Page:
Creating and using a custom Linux kernel on Guix System
Guix is, at its core, a source based distribution with substitutes, and as such building packages from their source code is an expected part of regular package installations and upgrades. Given this starting point, it makes sense that efforts are made to reduce the amount of time spent compiling packages, and recent changes and upgrades to the building and distribution of substitutes continues to be a topic of discussion within Guix.
One of the packages which I prefer to not build myself is the Linux-Libre kernel. The kernel, while not requiring an overabundance of RAM to build, does take a very long time on my build machine (which my children argue is actually their Kodi computer), and I will often delay reconfiguring my laptop while I want for a substitute to be prepared by the official build farm. The official kernel configuration, as is the case with many GNU/Linux distributions, errs on the side of inclusiveness, and this is really what causes the build to take such a long time when I build the package for myself.
The Linux kernel, however, can also just be described as a package installed on my machine, and as such can be customized just like any other package. The procedure is a little bit different, although this is primarily due to the nature of how the package definition is written.
kernel package definition is actually a procedure
which creates a package.
(define* (make-linux-libre version hash supported-systems #:key ;; A function that takes an arch and a variant. ;; See kernel-config for an example. (extra-version #f) (configuration-file #f) (defconfig "defconfig") (extra-options %default-extra-linux-options) (patches (list %boot-logo-patch))) ...)
linux-libre package is for the 5.1.x series, and is
declared like this:
(define-public linux-libre (make-linux-libre %linux-libre-version %linux-libre-hash '("x86_64-linux" "i686-linux" "armhf-linux" "aarch64-linux") #:patches %linux-libre-5.1-patches #:configuration-file kernel-config))
Any keys which are not assigned values inherit their default value from
make-linux-libre definition. When comparing the two snippets above,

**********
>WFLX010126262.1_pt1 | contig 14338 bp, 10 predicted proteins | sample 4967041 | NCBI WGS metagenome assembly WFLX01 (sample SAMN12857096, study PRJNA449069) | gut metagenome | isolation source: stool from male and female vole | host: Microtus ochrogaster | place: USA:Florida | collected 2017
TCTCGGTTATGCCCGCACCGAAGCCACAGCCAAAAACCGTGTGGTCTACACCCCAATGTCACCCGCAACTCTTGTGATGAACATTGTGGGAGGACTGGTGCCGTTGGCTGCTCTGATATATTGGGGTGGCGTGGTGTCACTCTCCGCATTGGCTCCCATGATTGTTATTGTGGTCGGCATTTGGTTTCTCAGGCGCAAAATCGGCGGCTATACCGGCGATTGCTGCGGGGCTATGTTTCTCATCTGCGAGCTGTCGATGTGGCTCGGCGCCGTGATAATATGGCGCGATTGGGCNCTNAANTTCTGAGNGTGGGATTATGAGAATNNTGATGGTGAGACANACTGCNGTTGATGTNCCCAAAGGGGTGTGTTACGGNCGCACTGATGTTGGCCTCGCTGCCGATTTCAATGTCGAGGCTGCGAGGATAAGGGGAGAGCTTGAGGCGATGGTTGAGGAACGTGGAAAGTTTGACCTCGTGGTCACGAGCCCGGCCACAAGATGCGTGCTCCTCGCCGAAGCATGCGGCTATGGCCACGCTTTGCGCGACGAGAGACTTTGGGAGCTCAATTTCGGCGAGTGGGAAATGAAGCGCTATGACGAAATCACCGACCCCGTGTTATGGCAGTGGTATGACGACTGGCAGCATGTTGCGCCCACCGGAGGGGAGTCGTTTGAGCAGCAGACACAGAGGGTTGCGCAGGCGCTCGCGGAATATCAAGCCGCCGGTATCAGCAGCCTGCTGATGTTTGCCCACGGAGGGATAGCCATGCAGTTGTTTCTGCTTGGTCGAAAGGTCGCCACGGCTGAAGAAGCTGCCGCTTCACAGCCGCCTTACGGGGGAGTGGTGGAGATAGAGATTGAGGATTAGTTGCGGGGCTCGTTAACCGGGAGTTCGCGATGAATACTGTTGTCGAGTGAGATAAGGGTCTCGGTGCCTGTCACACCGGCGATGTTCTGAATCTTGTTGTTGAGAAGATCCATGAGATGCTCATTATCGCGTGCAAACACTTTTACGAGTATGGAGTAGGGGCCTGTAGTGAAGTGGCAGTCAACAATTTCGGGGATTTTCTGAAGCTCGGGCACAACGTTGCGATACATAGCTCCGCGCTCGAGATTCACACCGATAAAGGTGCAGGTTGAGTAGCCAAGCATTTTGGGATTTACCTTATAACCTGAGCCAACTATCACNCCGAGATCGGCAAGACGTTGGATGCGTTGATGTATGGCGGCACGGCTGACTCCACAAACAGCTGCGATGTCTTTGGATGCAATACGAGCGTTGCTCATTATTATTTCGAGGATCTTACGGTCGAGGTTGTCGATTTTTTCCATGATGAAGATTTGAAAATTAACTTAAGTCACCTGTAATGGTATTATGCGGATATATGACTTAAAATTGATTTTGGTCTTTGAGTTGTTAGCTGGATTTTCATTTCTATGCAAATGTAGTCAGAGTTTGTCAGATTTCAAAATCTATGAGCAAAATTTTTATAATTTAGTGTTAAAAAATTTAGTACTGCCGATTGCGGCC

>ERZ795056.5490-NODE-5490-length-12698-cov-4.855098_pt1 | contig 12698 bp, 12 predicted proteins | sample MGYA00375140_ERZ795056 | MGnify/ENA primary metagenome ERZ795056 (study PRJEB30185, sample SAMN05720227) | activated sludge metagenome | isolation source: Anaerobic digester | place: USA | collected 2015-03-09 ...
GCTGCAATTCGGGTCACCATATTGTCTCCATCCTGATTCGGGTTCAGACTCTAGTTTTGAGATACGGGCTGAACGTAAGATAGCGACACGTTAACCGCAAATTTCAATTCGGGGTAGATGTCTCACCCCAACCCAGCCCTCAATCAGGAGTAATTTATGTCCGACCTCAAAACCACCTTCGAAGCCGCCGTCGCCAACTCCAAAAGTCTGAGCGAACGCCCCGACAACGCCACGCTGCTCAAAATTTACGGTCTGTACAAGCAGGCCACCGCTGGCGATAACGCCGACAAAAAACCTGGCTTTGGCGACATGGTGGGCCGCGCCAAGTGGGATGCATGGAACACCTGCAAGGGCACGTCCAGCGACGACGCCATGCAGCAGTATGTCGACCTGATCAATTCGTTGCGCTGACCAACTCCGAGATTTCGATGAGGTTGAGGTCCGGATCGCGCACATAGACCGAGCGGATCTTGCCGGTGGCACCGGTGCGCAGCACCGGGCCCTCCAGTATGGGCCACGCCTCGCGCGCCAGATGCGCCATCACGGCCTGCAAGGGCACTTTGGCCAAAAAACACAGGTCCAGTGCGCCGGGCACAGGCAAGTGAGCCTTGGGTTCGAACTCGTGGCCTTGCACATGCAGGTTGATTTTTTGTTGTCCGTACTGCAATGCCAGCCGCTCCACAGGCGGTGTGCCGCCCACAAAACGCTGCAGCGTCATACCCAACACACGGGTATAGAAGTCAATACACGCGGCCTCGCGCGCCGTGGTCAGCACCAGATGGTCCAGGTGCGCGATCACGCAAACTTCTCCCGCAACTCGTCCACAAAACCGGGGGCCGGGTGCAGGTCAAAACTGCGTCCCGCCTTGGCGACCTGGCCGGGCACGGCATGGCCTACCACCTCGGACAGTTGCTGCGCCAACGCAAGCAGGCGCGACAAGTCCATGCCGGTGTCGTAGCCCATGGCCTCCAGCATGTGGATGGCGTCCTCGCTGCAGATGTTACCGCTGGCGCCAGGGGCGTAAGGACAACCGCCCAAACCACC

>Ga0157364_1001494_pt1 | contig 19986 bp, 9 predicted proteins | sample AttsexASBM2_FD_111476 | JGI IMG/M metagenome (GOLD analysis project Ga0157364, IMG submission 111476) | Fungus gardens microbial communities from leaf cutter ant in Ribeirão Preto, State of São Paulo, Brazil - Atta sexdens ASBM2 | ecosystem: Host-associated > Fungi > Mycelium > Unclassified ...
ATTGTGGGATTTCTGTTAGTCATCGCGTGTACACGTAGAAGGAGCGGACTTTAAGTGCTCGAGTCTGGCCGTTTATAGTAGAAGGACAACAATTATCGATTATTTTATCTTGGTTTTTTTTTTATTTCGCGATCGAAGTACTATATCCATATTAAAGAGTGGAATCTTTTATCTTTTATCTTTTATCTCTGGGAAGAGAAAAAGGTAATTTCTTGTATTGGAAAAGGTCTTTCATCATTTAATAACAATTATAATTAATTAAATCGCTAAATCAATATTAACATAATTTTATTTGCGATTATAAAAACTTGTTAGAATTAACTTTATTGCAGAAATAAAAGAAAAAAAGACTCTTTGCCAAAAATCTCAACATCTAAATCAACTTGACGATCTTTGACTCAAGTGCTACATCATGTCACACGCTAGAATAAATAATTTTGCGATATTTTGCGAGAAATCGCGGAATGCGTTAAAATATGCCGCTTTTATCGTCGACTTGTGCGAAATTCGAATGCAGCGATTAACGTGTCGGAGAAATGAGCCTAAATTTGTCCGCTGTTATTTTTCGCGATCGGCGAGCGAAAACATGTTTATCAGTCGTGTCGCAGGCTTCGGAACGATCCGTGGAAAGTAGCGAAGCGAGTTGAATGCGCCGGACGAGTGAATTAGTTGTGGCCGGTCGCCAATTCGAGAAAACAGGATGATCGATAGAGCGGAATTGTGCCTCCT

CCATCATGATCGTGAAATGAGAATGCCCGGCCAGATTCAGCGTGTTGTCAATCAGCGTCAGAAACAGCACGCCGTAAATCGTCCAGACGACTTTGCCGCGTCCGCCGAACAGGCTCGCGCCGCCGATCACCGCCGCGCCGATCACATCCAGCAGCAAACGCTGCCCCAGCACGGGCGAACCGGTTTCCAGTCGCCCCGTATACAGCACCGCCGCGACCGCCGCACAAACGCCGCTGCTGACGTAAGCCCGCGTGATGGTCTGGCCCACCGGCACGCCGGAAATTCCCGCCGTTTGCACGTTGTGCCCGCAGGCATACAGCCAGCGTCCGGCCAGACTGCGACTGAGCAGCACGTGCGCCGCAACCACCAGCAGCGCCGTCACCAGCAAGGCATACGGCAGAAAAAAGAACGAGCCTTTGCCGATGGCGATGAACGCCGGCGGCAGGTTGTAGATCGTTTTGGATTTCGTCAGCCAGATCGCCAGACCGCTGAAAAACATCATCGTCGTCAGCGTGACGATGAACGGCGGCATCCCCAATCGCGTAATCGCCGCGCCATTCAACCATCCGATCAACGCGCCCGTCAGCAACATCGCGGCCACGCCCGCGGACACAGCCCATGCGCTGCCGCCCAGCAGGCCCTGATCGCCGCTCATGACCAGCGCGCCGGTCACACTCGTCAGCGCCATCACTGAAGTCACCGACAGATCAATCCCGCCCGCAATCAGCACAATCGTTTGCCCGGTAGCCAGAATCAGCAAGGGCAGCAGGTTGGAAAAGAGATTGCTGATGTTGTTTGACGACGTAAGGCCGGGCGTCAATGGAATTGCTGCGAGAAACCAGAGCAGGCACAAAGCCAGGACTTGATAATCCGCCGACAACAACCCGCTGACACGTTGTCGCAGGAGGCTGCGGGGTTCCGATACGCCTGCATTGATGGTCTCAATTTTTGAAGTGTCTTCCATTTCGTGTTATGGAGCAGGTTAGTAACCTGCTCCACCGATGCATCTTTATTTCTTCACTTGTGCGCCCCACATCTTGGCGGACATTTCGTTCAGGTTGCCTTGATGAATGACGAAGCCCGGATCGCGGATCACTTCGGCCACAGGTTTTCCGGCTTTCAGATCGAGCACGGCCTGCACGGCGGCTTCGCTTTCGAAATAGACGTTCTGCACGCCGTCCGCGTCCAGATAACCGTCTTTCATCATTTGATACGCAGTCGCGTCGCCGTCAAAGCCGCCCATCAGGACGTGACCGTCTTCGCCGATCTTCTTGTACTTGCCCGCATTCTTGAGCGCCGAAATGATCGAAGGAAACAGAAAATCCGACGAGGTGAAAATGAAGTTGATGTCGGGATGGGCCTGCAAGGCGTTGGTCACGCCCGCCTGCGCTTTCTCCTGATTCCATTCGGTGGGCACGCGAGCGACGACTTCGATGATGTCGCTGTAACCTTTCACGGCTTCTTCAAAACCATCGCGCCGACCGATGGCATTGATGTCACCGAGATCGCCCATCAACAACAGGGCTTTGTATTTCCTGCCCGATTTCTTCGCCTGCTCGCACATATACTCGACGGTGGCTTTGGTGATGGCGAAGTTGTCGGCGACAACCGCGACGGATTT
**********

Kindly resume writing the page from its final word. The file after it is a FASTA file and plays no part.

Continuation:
you may notice that the code comment in the first doesn't actually refer
#:extra-version keyword; it is actually for
Because of this, it is not actually easy to include a custom kernel
configuration from the definition, but don't worry, there are other ways
to work with what we do have.
There are two ways to create a kernel with a custom kernel configuration.
The first is to provide a standard
.config file during the build
process by including an actual
.config file as a native input to our
custom kernel. The
is a snippet from the custom 'configure phase of the
(let ((build (assoc-ref %standard-phases 'build)) (config (assoc-ref (or native-inputs inputs) "kconfig"))) ;; Use a custom kernel configuration file or a default ;; configuration file. (if config (begin (copy-file config ".config") (chmod ".config" #o666)) (invoke "make" ,defconfig))
Below is a sample kernel package for one of my computers. Linux-Libre is just like other regular packages and can be inherited and overridden like any other:
(define-public linux-libre/E2140 (package (inherit linux-libre) (native-inputs `(("kconfig" ,(local-file "E2140.config")) ,@(alist-delete "kconfig" (package-native-inputs linux-libre))))))
In the same directory as the file defining
linux-libre-E2140 is a file
E2140.config, which is an actual kernel configuration file. I
left the defconfig keyword of
make-linux-libre blank, so the only
kernel configuration in the package is the one which I included as a
The second way to create a custom kernel is to pass a new value to the
extra-options keyword of the
make-linux-libre procedure. The
extra-options keyword works with another function defined right below it:
(define %default-extra-linux-options `(;; https://lists.gnu.org/archive/html/guix-devel/2014-04/msg00039.html ("CONFIG_DEVPTS_MULTIPLE_INSTANCES" . #t) ;; Modules required for initrd: ("CONFIG_NET_9P" . m) ("CONFIG_NET_9P_VIRTIO" . m) ("CONFIG_VIRTIO_BLK" . m) ("CONFIG_VIRTIO_NET" . m) ("CONFIG_VIRTIO_PCI" . m) ("CONFIG_VIRTIO_BALLOON" . m) ("CONFIG_VIRTIO_MMIO" . m) ("CONFIG_FUSE_FS" . m) ("CONFIG_CIFS" . m) ("CONFIG_9P_FS" . m))) (define (config->string options) (string-join (map (match-lambda ((option . 'm) (string-append option "=m")) ((option . #t) (string-append option "=y")) ((option . #f) (string-append option "=n"))) options) "\n"))
And in the custom configure script from the
;; Appending works even when the option wasn't in the ;; file. The last one prevails if duplicated. (let ((port (open-file ".config" "a")) (extra-configuration ,(config->string extra-options))) (display extra-configuration port) (close-port port)) (invoke "make" "oldconfig"))))